To achieve greater speed, an EDC with an intuitive design and flexible functionality makes your study build and start-up process easy. To move forward faster, leverage EDCs that allow you to skip programming and unleash the power of automation and built-in logic.
Improve data quality
As we all know, the importance of quality clinical trial data cannot be overstated — maintaining data quality and control is key to ultimately getting regulatory approval.
An EDC that allows you to test and manage mid-study changes without risk offers real-time access to your data and includes built-in data standardization can help you to improve the overall quality of the data you are collecting.
Maximize operational efficiency
As clinical trials decentralize, the ability to collect electronic data from various sources is important for operational efficiency and an EDC plays a primary role in this collection.
Tufts Center for the Study of Drug Development reports that applying decentralized clinical trial (DCT) methods in Phase II and III studies can reduce a phase’s duration by three months.2 In the same report, they mention an increase in value of $8.6 million, on average, per investigational drug—nearly a five-fold return on investment (ROI).
An electronic data capture system that integrates with other solutions is critical to support clinical trial workflows—traditional, hybrid or decentralized—and maximize operational efficiency.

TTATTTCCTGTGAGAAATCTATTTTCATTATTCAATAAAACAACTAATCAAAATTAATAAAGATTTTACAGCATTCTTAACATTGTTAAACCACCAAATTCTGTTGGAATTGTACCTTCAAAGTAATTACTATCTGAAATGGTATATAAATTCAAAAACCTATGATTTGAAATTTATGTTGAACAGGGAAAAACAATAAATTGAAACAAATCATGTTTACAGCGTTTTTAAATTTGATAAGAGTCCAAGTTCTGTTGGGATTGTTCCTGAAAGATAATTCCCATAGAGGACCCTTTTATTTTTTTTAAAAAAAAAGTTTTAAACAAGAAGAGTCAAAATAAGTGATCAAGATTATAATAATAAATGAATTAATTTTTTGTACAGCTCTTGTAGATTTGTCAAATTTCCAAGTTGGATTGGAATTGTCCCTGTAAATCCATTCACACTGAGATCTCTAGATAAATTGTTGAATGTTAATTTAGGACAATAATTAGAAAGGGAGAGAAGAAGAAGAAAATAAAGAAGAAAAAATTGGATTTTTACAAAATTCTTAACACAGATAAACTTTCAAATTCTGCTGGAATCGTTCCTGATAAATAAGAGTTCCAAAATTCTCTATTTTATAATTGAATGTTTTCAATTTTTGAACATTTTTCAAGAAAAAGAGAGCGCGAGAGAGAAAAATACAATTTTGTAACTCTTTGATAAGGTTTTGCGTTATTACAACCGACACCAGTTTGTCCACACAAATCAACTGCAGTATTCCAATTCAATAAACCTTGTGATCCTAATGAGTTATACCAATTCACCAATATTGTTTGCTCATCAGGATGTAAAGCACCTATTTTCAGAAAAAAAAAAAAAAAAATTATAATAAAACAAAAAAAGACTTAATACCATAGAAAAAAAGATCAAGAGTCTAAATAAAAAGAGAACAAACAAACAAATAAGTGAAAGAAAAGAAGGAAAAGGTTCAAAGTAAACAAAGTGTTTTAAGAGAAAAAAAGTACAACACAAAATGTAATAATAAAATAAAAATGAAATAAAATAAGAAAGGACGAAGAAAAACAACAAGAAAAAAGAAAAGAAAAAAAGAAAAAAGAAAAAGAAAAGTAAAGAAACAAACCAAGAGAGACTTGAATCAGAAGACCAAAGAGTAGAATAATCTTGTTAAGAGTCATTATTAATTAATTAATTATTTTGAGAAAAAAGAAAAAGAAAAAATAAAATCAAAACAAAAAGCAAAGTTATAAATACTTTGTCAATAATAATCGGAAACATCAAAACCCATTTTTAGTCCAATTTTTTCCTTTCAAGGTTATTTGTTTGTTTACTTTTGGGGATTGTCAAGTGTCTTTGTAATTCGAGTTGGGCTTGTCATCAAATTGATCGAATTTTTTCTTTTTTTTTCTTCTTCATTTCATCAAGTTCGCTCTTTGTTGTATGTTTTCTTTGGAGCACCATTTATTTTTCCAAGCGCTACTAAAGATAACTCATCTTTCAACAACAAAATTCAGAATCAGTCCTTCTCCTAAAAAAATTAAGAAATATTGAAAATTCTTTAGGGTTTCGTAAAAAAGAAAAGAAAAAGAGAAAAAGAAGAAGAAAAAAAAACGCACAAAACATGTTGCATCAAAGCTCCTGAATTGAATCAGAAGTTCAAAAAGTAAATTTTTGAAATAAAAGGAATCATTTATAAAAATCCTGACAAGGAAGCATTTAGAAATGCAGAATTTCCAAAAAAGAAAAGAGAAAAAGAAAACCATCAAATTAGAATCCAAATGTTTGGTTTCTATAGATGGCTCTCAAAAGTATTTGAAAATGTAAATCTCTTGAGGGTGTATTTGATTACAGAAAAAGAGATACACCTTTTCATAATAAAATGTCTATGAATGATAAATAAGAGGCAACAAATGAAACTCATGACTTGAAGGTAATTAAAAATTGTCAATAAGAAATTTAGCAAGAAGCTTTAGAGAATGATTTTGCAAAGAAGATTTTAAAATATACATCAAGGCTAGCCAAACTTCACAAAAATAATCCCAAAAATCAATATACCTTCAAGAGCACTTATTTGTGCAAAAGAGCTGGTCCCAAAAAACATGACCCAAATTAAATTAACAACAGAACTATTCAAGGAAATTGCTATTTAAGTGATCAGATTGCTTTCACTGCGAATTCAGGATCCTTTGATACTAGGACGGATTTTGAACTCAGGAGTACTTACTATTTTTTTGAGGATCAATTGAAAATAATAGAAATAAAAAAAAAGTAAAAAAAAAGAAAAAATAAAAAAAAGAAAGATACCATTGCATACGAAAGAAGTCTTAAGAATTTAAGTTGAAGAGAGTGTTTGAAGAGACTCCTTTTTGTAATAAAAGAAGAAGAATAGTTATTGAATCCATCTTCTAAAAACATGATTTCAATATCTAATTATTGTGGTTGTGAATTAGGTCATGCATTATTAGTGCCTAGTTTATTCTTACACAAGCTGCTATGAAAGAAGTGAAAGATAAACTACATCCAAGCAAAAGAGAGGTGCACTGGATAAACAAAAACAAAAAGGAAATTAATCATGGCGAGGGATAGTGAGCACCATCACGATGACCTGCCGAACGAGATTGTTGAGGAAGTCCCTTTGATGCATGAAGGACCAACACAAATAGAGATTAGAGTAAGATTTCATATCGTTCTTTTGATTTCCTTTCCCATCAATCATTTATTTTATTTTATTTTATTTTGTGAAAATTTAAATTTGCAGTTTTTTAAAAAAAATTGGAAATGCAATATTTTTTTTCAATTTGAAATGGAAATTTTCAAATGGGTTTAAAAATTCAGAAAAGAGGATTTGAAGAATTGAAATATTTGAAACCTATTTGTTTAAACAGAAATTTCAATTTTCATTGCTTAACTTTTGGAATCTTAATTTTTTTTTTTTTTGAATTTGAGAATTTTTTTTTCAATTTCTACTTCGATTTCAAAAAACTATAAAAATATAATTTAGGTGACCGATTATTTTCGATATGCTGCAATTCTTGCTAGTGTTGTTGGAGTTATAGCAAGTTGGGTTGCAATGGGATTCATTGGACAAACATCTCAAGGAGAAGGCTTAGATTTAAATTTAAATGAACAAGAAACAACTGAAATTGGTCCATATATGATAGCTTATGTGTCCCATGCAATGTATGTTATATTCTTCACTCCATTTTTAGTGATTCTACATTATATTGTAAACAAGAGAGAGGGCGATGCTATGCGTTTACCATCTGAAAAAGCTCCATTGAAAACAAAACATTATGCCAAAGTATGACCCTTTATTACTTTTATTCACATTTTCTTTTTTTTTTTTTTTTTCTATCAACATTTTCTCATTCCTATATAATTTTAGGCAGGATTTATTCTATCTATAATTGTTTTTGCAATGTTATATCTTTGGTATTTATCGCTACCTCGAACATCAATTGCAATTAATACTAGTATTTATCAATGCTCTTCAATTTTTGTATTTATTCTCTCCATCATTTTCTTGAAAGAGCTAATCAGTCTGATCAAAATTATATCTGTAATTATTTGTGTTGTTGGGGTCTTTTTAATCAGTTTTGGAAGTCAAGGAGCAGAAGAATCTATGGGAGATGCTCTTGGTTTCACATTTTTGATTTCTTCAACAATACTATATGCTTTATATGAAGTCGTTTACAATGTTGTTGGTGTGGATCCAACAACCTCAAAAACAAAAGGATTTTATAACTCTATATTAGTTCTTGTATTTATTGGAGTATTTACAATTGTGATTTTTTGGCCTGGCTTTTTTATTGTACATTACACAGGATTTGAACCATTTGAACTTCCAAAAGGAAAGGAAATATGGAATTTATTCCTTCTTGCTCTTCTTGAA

Frequently Asked Questions about EDC
- What is an electronic data capture system?
- An electronic data capture (EDC) system is a digital system that’s purpose is for the collection of electronic data during a clinical trial.
- What is the difference between EHR and EDC?
- EHR stands for electronic health record and is a digitized version of patient medical records. EDC stands for electronic data capture and is digital data captured during a clinical trial.
- What is an example of EDC data?
- A few examples of EDC data could be patient demographic information, bloodwork, symptom information, or any details about the treatment or condition being studied.
- Who uses EDC systems?
- Sponsors, contract research organizations (CROs), and research sites use EDC systems while running and managing a clinical trial.
What to Look for in an Electronic Data Capture System
The clinical trial landscape is evolving. A 2021 analysis by the Tufts Center for the Study of Drug Development (CSDD) found that phase III clinical trials now generate 3.6 million data points on average—approximately three times more data points compared to a decade ago.3
At the same time, more trials are embracing accelerated programs and blending multiple phases. This means future studies will include more sites, participants, data, arms, and mid-study changes.
With all these changes, it is important to choose the right digital tools to support clinical trials.
- Tufts CSDD Impact Report Volume 20, Number 1 January and February 2018 & Tufts CSDD Impact Report Volume 23, Number 2 March / April 2021
- Tufts CSDD Impact Report Volume 24, Number 5
- Tufts CSDD Impact Report Volume 23, Number 1 | Jan/Feb 2021 (2021). Tufts CSDD Impact Report, 23(1). https://doi.org/Jan/Feb